I believe that we have reached a point where serious consideration is warranted in re-evaluating our communal worship traditions. There are many that believe in keeping it simple and they see no need for change. They would argue that Adoration and Praise are better handled in the family setting. However, the Church now has a majority of its membership outside the traditional family structure. Many do not have a family setting which would facilitate such practices.

    There are also a number of converts from Catholicism or Evangelical traditions where the services are more focused on Christ and the Eucharist. One of the most shameful items is our purposeful ignoring of Holy Week and the Sacred Easter Celebration. Even within the Temple ceremonies, there is not enough emphasis on the Saviour. We spend no more than 10 minutes on distributing and partaking of the Sacrament with little context into which such a practice should be placed. Compare that to a Catholic mass wherein the whole service focuses on Christ and culminates in partaking of the Eucharist.

    Current LDS Church services seek to help parents raise children. If I was a straight married parent with three children, the services would be a godsend. They provide a ready-made culture in which to raise strong children. However, such a culture does not do very well in providing deep spiritual nourishment and long-lasting conversion to a life of discipleship. Especially for those from broken homes, singles, or unconventional family situations. New converts get lost quickly in such a setting.

    I believe that much of the loss being experienced in membership is due to the old model no longer meeting the needs of those seeking a deeper connection to Christ. If we are to seek such a connection only in our own bedrooms, why do we have Sunday communal services? Why do we have to sit through boring, non-nourishing meetings in order to enter the Temple and participate in the deeper ceremonies?

  • http://splendidsun.com J. Stapley

    I hesitated to mention this early, but what the heck. This week, I have two papers out: “Last Rites and the Dynamics of Mormon Liturgy” in BYU Studies and “Adoptive Sealing Ritual in Mormonism” in JMH that engage theology among other things through the lens liturgy.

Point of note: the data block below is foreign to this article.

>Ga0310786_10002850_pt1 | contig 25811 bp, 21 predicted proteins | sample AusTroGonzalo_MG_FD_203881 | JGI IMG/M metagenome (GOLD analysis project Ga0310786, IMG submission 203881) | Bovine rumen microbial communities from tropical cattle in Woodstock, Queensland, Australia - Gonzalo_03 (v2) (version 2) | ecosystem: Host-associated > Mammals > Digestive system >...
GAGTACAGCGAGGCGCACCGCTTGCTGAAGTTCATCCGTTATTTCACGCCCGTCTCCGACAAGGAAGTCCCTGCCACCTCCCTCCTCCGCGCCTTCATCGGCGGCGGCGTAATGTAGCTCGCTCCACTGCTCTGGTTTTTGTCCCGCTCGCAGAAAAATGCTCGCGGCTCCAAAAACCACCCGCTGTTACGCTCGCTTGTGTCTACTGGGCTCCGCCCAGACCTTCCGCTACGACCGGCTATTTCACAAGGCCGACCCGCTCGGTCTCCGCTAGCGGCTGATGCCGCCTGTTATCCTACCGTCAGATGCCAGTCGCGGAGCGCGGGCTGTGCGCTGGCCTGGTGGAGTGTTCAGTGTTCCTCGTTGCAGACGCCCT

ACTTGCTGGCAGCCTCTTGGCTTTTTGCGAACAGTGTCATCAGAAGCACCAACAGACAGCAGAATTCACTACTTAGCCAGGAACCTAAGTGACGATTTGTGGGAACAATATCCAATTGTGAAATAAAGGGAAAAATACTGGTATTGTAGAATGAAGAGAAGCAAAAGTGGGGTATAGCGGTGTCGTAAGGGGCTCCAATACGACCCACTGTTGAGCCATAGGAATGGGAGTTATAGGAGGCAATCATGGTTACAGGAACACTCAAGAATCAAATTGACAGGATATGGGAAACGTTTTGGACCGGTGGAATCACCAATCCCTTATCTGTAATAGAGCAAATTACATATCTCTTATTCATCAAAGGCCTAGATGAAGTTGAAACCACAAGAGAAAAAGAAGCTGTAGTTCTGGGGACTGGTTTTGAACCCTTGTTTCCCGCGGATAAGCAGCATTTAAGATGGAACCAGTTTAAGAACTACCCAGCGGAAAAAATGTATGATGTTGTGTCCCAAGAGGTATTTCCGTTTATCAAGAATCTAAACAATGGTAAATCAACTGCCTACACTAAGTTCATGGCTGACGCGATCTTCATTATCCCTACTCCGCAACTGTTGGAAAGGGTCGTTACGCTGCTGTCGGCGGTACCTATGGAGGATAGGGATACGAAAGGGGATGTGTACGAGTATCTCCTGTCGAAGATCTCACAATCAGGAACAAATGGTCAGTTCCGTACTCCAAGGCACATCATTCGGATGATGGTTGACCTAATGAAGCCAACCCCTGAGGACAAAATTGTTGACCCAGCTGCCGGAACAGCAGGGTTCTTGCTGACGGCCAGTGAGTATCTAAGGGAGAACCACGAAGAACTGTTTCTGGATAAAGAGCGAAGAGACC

• Robert C.

    Nice post.

    Alasdair MacIntyre has a very nice account of social practice which suggests a helpful approach to this question. Kelvin Knight has an excellent article discussing this here (the paper can be downloaded at the link, vol. 30 of Analyse & Kritik).

  • davidr

    To Michael at no.5:
    I was born and raised LDS, but because of contact over many years with Lutherans, Catholics, and especially high-church Anglicans, I have come to appreciate and long for a richer corporate worship experience among the Latter-day Saints. Just the simple act of standing to sing the hymns (which we used to do until sometime in the 1940s) would be a tremendous improvement imho.

  • Michael

    davidr,

    Thank you for your support. I agree about standing for the hymns. I found it very disconcerting and confusing when they eliminated the standing during the Endowment sessions a few years ago. It seemed to take away a respect and dignity to the covenants and other items and, imo, was unnecessary. I still feel it makes the ceremony too much like a night at the movies instead of a religious observance.

  • http://www.faithpromotingrumor.com The Yellow Dart

    J. Stapley,

    I condone – nay encourage – shameless self-promoting. Carry on, carry on, carry on! :)

    I have grouped a number of your posts and scholarly articles together for myself for future reading. Thanks for pointing out some of it for me.

    Sorry it took so long to reply.

    Best wishes,

    TYD